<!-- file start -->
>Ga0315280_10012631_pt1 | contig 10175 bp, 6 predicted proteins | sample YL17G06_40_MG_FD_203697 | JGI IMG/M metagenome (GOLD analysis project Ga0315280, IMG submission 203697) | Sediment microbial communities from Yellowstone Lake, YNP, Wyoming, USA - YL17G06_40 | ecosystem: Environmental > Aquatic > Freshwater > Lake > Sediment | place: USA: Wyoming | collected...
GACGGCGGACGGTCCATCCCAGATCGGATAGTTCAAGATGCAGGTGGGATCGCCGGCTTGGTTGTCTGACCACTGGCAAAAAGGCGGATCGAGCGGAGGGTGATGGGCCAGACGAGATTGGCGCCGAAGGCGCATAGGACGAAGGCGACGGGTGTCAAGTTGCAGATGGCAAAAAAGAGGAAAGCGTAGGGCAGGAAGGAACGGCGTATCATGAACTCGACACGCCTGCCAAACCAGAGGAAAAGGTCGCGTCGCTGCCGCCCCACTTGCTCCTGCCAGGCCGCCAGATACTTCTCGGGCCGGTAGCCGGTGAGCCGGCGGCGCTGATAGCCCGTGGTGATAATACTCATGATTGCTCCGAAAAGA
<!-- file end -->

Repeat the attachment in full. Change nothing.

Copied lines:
>Ga0315280_10012631_pt1 | contig 10175 bp, 6 predicted proteins | sample YL17G06_40_MG_FD_203697 | JGI IMG/M metagenome (GOLD analysis project Ga0315280, IMG submission 203697) | Sediment microbial communities from Yellowstone Lake, YNP, Wyoming, USA - YL17G06_40 | ecosystem: Environmental > Aquatic > Freshwater > Lake > Sediment | place: USA: Wyoming | collected...
GACGGCGGACGGTCCATCCCAGATCGGATAGTTCAAGATGCAGGTGGGATCGCCGGCTTGGTTGTCTGACCACTGGCAAAAAGGCGGATCGAGCGGAGGGTGATGGGCCAGACGAGATTGGCGCCGAAGGCGCATAGGACGAAGGCGACGGGTGTCAAGTTGCAGATGGCAAAAAAGAGGAAAGCGTAGGGCAGGAAGGAACGGCGTATCATGAACTCGACACGCCTGCCAAACCAGAGGAAAAGGTCGCGTCGCTGCCGCCCCACTTGCTCCTGCCAGGCCGCCAGATACTTCTCGGGCCGGTAGCCGGTGAGCCGGCGGCGCTGATAGCCCGTGGTGATAATACTCATGATTGCTCCGAAAAGA